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Slum Village
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When Slum Village emerged in the late 1990s, the highly regarded Detroit trio of T3, Baatin and Jay Dee made a startling admission: their group was a liquid association with members coming and going during the group’s evolution. True to their word, Slum Village has already gone through a number of line-up changes.
Rapper-producer Jay Dee left after the group’s first national album, 2000’s Fantastic, Vol. 2 (Barak) and rhymer Elzhi was added to the mix for 2002’s Trinity (Past, Present And Future) (Barak/Capitol). Now, with the release of Slum Village’s new album, the stunningly impressive Detroit Deli (Barak/Capitol), the group consists of just T3 and Elzhi. Throughout the changes, Slum Village’s musical mission has remained constant: to deliver soul-stirring sonics that represent Detroit to the fullest. That vision is fully realized on Detroit Deli. Throughout the sensational 15-cut collection, T3 and Elzhi give listeners an intimate look at life in The D, from where they shop, hang with friends and eat to the type of cars they drive (check “Zoom”) and what clothes they wear.
Slum Village represents the Midwest’s funk heritage on the inspirational “Do You,” which was produced by Jay Dee, and teams with Chicago’s Kanye West on lead single “Selfish,” a sly, piano-driven song where T3, Elzhi and West rap about their desire to have a monopoly with women. They then team with Ol’ Dirty Bastard on the riotous “Dirty” about having to battle for a woman and deliver a Player’s Hand Guide of sorts on the sensuous “Count The Ways,” Both produced by B.R. Gunna.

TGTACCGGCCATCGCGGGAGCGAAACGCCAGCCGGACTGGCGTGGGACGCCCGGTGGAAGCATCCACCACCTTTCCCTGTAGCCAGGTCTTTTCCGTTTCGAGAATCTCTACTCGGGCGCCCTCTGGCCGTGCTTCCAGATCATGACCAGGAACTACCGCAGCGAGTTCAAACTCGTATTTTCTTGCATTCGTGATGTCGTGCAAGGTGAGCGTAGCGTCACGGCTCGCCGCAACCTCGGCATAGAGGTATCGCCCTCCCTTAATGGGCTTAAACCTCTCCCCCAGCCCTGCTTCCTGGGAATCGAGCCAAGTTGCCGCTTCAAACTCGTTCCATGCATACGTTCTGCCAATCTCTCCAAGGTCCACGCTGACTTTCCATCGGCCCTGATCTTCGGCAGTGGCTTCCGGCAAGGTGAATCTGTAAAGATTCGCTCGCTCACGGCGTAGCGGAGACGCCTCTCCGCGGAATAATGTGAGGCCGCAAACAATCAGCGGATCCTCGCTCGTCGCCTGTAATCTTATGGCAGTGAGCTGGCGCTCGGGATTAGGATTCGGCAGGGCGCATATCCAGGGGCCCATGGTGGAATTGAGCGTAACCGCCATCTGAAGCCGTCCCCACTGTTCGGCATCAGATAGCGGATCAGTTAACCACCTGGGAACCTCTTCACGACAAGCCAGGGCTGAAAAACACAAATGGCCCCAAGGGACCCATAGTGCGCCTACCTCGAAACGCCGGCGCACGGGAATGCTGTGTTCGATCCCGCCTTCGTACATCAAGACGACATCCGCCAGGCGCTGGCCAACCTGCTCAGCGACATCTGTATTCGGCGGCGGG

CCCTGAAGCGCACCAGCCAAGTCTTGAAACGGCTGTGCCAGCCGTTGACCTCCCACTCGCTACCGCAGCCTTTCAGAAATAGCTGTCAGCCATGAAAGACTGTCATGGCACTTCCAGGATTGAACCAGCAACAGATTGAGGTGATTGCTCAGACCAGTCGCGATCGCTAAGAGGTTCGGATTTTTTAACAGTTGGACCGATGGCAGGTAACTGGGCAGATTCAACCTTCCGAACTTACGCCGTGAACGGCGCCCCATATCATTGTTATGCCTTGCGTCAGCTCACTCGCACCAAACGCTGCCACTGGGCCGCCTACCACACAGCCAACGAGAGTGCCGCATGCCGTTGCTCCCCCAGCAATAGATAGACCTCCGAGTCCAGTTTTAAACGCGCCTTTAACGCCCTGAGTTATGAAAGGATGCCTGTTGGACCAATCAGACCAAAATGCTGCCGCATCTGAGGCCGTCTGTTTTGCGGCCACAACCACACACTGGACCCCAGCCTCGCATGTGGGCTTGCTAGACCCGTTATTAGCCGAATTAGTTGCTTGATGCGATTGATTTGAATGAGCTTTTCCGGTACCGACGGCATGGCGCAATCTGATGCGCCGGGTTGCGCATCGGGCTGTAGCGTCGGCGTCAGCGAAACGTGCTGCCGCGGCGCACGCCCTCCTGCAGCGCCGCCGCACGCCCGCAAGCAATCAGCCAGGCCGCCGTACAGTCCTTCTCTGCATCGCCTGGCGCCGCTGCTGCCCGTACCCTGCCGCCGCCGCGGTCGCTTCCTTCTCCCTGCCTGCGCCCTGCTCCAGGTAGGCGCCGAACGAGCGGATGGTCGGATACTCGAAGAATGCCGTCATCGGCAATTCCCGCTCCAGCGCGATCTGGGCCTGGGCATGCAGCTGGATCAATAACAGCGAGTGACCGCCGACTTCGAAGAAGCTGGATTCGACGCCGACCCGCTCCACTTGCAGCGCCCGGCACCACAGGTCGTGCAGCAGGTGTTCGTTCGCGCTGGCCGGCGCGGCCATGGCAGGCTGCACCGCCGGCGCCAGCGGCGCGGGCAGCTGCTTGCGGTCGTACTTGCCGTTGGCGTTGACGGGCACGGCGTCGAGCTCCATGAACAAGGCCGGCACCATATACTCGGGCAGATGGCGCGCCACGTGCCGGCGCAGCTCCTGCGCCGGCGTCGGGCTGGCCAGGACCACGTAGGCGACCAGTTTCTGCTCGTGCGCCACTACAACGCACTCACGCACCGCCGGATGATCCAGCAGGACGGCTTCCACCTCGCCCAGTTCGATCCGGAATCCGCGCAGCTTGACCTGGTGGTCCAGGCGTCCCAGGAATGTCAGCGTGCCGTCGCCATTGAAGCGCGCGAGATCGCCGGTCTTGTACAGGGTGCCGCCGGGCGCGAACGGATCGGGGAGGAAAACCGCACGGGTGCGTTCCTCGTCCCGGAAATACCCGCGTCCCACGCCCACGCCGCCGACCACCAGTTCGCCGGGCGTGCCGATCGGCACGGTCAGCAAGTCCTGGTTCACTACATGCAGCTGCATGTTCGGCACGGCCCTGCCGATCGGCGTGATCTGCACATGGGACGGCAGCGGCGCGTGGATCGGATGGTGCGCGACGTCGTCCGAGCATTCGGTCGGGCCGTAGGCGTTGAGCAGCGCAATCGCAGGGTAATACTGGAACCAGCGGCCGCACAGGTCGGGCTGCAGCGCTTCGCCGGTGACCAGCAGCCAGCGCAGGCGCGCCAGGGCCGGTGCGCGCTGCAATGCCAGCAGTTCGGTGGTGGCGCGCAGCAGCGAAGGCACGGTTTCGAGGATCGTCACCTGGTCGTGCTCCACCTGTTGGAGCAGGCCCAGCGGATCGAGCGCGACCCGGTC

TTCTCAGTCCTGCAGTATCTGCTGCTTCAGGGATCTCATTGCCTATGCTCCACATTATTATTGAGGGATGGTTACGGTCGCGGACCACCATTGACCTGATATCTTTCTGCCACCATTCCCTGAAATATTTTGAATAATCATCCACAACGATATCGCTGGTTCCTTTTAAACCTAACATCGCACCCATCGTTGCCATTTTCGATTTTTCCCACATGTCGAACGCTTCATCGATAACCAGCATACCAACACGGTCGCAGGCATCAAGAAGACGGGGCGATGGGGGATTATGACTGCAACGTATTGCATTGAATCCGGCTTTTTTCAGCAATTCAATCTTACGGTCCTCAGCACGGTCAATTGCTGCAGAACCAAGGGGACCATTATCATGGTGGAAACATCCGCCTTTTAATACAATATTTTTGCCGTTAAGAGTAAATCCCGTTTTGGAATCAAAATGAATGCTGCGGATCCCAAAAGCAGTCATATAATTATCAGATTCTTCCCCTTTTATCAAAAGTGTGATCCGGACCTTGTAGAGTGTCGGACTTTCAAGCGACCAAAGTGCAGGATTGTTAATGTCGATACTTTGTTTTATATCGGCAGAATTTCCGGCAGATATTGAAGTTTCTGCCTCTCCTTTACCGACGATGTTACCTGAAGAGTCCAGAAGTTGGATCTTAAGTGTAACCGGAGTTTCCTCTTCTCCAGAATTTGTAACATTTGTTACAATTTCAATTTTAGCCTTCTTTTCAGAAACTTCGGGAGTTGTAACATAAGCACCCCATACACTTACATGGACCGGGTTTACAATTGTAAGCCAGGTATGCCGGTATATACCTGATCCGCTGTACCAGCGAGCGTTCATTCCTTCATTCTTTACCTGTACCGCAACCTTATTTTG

Even though Slum Village excels at making this type of lighthearted music, they show on Detroit Deli that they also hit hard with more serious subject matter. On the moving, guitar-driven “Keep Holding On,” they rap about people not losing faith in their lives, while on the stirring “old girl/shining star,” T3 and Elzhi send a open letter of hope and support to single mothers working hard to survive.
“The inspiration came from my boy’s niece who has a gang of kids and is out here struggling,” Elzhi says. “She’s stringing her kids around on the bus, just to get by. By me just looking at that, I’m like, ‘I need to write a song because I know she’s not the only one going through it.’ Slum Village has never touched on ladies like that and everybody is calling girls hoes and Bs, dissing these ladies, so we wanted to touch the ladies in a different way.”
The group also takes a different route on “Reunion.” Jay Dee joins T3 and Elzhi on the insightful cut, which offers three different takes on the group’s status. “It’s like you’re going through three state of minds at one time kind of in reverse,” T3 says. “What we’re trying to say is that we wish we were together, we might be together and then we’re not together at all. We’re trying to give you all the aspects of how people are coming at us, the type of stuff we’re dealing with and kind of give you a glimpse of the stuff we’re dealing with in the group.”